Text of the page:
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What is the objectivist position re mentally challenged adults?

asked Jan 18 '13 at 08:14

Louise's gravatar image


edited Jan 21 '13 at 16:49

Greg%20Perkins's gravatar image

Greg Perkins ♦♦

A mentally challenged adult is a mentally challenged adult. Can you clarify what specifically you are asking?

(Jan 19 '13 at 10:18) dream_weaver ♦ dream_weaver's gravatar image

To clarify, is anyone responsible for the care of mentally challenged people who simply will never have adult intelligence?

What if all family members are deceased?

(Jan 19 '13 at 15:03) Louise Louise's gravatar image

Ayn Rand and Leonard Peikoff have answered that question several times. No individual, by obligation, is responsible for any other human being unless they're your children. Now then, what would happen to the mentally challenged people who have no loved one to take care of them? They'll depend on voluntary charity. Just because it is a free society, it does not mean that no one will be charitable. It would be bad if charity was an obligation but voluntarily it's ok. Now just because its not an obligation it wouldn't mean that nobody will do it. Along history it has been proved that voluntary charity exist even when government does it and in most cases private charity works more efficiently than the other.

I'm sure that in a free objectivist society there would be some people helping the ones in need because of mental disfunctions but they wouldn't be altruistic. There would be some kind of cost and profit of it somehow. But in short the answer is what I said at the beginning: nobody is responsible for the mentally challenged unless someone wants to do it. One may say that it isn't fair because they were born that way, it is also not fair to place the burden of their problem to other people who have done nothing wrong to them. That, in fact, would be slavery.

answered Jan 22 '13 at 17:02

Juan%20Diego%20dAnconia's gravatar image

Juan Diego dAnconia

What would the response be those who would cite the following concepts:



(Jan 23 '13 at 08:04) Louise Louise's gravatar image

I can think of two answers:

a) Even if those cases become real there's nothing to do. It may be sad but no individual has the obligation to help any other one. That's that.

b) Those cases won't occur: this is what I meant when saying that in a objectivist society helping someone in need won't be altruistic. Objectivists businessman would see there is a demand for some kind of facility to take care of such people and they'll find a way to satisfy the demand and profit from it.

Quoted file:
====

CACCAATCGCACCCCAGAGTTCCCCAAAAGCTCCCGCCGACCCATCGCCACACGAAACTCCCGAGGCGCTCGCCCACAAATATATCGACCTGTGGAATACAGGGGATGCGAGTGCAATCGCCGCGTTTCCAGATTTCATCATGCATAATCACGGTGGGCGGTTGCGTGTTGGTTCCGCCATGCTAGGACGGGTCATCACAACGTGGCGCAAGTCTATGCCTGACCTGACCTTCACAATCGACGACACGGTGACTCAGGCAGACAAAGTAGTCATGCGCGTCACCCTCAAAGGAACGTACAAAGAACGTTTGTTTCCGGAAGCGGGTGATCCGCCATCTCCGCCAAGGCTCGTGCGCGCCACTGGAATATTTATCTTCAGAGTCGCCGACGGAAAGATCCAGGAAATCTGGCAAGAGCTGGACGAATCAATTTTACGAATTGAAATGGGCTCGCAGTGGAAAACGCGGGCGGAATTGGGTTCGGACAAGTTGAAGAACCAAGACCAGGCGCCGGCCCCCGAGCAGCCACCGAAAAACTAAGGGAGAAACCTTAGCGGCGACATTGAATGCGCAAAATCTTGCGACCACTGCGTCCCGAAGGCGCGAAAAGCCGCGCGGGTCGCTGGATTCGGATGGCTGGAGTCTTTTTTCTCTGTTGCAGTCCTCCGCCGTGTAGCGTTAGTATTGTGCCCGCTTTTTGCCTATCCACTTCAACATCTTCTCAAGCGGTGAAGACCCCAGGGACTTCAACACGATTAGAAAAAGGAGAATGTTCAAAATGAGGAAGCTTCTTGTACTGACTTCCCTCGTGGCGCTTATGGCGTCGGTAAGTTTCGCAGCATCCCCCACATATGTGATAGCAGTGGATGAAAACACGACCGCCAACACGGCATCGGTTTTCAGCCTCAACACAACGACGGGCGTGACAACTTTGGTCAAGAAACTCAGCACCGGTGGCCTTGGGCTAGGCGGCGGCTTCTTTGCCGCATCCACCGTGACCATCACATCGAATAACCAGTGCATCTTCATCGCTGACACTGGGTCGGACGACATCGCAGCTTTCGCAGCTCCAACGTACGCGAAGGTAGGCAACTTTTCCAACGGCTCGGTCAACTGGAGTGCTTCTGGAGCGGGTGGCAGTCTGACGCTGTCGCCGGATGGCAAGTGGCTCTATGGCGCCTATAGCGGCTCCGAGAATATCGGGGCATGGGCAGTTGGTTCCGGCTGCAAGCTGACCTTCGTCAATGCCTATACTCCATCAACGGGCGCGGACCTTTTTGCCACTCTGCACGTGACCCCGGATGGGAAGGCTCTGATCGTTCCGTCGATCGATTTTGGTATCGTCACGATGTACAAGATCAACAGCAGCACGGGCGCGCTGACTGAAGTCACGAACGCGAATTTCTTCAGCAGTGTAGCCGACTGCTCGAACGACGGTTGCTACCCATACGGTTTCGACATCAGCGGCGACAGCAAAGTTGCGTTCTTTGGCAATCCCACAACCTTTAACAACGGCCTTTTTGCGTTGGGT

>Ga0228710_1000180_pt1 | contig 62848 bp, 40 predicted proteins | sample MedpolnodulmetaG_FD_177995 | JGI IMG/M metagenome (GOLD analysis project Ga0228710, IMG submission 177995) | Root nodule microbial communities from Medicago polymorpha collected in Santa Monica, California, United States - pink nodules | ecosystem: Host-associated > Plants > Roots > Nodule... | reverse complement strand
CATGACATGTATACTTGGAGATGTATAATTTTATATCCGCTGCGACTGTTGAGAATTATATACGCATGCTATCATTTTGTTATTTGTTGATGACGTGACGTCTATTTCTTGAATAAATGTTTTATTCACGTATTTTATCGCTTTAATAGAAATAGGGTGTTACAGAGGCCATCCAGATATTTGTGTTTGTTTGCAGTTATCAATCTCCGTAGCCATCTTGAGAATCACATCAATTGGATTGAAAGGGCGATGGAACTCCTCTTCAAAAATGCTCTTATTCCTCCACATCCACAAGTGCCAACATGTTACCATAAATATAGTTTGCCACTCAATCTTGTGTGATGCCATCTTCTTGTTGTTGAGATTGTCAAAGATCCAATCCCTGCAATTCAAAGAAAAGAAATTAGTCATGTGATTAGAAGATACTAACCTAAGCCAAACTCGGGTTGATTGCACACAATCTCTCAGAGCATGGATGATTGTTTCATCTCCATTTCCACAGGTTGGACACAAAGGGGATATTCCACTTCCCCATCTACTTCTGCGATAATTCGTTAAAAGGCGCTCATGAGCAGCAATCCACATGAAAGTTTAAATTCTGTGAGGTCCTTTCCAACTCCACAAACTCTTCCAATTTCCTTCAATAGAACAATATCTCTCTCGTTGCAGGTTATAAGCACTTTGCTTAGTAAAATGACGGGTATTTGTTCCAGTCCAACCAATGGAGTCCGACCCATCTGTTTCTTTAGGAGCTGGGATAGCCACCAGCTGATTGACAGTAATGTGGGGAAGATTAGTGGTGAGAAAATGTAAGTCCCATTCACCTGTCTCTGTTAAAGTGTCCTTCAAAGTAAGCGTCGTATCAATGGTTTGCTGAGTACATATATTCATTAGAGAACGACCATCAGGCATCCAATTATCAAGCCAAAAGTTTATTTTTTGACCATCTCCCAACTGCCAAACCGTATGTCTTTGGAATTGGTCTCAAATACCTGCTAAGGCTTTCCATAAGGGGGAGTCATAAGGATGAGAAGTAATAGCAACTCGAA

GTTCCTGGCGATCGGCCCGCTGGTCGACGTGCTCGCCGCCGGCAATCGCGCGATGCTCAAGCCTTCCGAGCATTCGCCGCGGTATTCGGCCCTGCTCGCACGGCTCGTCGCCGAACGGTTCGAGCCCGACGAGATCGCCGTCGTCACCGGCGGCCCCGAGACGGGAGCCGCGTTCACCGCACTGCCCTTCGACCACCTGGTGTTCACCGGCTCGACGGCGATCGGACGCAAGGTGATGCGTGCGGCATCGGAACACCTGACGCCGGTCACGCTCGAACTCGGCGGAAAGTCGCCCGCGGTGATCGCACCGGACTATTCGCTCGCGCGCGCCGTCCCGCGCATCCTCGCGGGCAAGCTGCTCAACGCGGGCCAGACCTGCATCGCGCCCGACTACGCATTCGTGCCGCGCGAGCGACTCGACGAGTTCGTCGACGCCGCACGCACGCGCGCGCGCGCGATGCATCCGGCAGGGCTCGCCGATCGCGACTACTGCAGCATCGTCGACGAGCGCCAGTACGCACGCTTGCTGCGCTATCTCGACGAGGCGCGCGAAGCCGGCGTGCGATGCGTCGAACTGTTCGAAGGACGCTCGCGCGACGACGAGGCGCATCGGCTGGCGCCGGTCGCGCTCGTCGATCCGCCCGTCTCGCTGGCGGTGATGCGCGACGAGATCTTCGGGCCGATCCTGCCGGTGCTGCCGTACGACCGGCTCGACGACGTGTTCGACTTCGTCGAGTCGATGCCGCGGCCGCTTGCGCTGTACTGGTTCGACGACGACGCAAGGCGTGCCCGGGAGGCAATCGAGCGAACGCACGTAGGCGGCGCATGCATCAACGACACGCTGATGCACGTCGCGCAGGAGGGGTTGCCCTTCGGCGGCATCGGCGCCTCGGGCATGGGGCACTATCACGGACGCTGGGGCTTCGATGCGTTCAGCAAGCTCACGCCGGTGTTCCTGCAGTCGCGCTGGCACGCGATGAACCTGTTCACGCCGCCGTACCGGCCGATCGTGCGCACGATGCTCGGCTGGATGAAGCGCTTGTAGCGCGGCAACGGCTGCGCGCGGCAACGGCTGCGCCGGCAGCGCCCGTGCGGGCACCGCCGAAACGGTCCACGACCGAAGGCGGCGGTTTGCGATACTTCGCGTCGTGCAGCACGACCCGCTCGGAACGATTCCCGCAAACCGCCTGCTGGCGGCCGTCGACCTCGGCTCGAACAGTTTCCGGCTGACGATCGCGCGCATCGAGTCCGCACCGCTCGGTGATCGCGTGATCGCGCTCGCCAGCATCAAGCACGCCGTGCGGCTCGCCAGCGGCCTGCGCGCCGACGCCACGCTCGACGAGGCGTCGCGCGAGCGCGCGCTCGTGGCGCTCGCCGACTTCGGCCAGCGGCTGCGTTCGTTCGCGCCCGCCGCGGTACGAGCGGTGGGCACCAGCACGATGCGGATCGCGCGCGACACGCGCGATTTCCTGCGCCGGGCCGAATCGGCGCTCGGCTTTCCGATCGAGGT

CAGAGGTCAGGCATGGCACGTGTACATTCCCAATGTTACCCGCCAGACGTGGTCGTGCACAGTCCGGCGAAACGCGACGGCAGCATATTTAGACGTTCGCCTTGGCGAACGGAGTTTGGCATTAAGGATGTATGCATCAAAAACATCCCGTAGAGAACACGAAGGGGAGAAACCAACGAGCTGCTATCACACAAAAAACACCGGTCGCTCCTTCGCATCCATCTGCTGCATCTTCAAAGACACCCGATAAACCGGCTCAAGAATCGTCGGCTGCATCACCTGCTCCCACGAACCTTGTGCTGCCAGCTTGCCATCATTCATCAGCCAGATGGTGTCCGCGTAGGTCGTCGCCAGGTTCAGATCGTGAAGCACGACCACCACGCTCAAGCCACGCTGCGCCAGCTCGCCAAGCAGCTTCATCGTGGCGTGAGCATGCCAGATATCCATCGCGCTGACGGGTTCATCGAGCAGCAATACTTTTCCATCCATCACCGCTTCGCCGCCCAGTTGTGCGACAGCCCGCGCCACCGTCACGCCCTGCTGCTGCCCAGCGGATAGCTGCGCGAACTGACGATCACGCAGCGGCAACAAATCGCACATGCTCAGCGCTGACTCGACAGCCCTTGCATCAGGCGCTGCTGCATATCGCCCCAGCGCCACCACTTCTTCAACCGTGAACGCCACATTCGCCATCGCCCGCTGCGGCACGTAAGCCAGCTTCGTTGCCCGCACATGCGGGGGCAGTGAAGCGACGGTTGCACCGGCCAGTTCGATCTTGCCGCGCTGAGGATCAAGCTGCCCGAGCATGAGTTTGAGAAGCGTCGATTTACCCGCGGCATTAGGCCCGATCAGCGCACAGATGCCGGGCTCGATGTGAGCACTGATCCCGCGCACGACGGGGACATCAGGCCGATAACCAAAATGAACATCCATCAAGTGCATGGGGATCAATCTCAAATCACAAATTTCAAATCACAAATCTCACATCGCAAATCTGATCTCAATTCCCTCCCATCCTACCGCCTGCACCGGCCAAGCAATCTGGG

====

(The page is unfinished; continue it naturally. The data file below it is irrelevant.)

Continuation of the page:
(Jan 23 '13 at 10:32) Juan Diego dAnconia Juan%20Diego%20dAnconia's gravatar image

I asked a question that can be linked to this one that didn't really get a great answer. I asked if there was any statistical data that proved when the economy does well, the amount of charitable donations increases.

(Jan 23 '13 at 10:39) Collin1 Collin1's gravatar image

I can't really know for sure about that but it sounds reasonable. Also something that might interest you, I once read about how people are less encouraged to give charitable donations when the government provides health care, good or bad. This comes from the notion that if there is someone taking the responsibility by using the money of our taxes, then we don't have that responsibility at all. Of course, if people see that nobody is doing anything and people are doing well, economically, they may be encouraged to help since they can afford it without meaningful sacrifice.

(Jan 23 '13 at 10:50) Juan Diego dAnconia Juan%20Diego%20dAnconia's gravatar image

And of course, in some way it would benefit society as a whole, even yourself and that's what you want. Consider the possibility of businessmen offering price reductions or discounts on products or services for donors to X organization.

(Jan 23 '13 at 10:52) Juan Diego dAnconia Juan%20Diego%20dAnconia's gravatar image
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Asked: Jan 18 '13 at 08:14

Seen: 1,177 times

Last updated: Jan 23 '13 at 10:52